The Scottish army consisted of numerous foot soldiers, most armed with spears and bows, and 1500 cavalry armed from head to heel and mounted on Spanish horses which were also completely armoured. The Vikings, who had landed about 1100 men, were outnumbered by this force and the Scots also had the advantage of the higher ground. The Vikings - despite having the sandy beach behind them, damaged boats, and the main fleet still lying offshore - put up a strong challenge, forming into a circle of spears which the Scots found hard to break. Haakon had been persuaded by his nobles to return to the fleet, and the Norsemen retreated under the first onslaught of the Scottish army. The weather once again acted against the Vikings and destroyed other vessels which made it impossible to land reinforcements. Eventually, amid the tremendous gale, reinforcements succeeded in landing and these fresh troops helped to drive the Scots back from the shore.
After much fighting and bloodshed, with each side taking then losing the upper hand, the Scottish army swept their enemies back to the sea. Haakon was routed. He begged a truce to bury his dead men,set fire to his stranded vessels, collected the remnants of his once nobel fleet and returned to Lamlash. He wished to withdraw to Ireland to renew the attack in the sprng but his men were cowed and Haakon withdrew to Kirkwall where he died later in the year on 15th December 1263.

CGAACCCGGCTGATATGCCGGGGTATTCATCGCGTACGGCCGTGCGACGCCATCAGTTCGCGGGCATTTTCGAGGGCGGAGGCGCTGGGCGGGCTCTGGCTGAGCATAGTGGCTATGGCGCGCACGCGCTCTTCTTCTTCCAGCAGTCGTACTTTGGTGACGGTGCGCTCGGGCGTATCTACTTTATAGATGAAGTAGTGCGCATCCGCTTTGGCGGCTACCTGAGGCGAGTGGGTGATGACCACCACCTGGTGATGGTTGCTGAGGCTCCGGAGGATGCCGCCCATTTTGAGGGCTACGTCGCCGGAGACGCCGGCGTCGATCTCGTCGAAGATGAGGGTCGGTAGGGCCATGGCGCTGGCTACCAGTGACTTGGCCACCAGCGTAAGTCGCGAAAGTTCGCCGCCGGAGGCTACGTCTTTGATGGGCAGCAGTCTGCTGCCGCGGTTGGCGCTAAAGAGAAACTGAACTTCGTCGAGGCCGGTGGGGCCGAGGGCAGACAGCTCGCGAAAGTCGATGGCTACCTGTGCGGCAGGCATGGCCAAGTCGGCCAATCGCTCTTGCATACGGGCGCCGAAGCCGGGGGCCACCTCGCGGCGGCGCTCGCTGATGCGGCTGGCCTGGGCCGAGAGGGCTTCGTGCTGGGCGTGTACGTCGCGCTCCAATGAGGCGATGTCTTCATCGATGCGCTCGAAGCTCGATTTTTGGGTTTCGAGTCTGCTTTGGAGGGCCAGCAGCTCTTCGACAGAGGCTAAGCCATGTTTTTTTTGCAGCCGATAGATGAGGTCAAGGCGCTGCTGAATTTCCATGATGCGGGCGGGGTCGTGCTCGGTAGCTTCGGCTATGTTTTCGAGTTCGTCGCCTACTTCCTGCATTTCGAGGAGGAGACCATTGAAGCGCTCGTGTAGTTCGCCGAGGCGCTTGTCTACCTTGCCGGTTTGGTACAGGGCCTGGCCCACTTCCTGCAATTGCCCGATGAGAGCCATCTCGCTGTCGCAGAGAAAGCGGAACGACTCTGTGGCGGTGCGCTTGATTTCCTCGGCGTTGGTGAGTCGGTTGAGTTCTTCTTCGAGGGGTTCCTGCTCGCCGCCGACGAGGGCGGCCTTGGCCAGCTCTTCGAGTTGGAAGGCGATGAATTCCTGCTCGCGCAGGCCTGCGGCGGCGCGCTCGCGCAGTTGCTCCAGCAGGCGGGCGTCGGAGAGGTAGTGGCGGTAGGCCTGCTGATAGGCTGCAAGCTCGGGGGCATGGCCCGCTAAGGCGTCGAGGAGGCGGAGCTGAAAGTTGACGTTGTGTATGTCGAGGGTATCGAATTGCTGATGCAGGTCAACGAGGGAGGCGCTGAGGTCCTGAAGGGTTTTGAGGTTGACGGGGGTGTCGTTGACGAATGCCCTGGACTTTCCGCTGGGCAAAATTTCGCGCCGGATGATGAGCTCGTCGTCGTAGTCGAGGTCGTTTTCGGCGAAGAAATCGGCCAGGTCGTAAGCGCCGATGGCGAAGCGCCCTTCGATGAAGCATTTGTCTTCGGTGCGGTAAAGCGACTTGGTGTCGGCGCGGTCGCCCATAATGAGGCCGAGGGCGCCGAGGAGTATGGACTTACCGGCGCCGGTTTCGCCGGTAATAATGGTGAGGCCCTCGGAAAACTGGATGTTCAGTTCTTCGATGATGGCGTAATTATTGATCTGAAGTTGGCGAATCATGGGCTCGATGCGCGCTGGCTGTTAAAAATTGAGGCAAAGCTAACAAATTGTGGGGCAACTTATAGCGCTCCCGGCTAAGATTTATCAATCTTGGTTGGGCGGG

The results of the Battle of Largs were important and permanent; it marked the end of a three century long story. The Viking invasions were never repeated and the whole of the Western Isles returned to Scottish rule, leaving only Orkney and Shetland under Norse rule. These islands too were eventually given to Scotland in the 1460's as part of a dowry in the marriage between James III and Margaret of Denmark, the daughter of Christian I. This marriage was arranged by Lord Robert Boyd of Kilmarnock who was acting as Scottish Regent at the time for the young King James.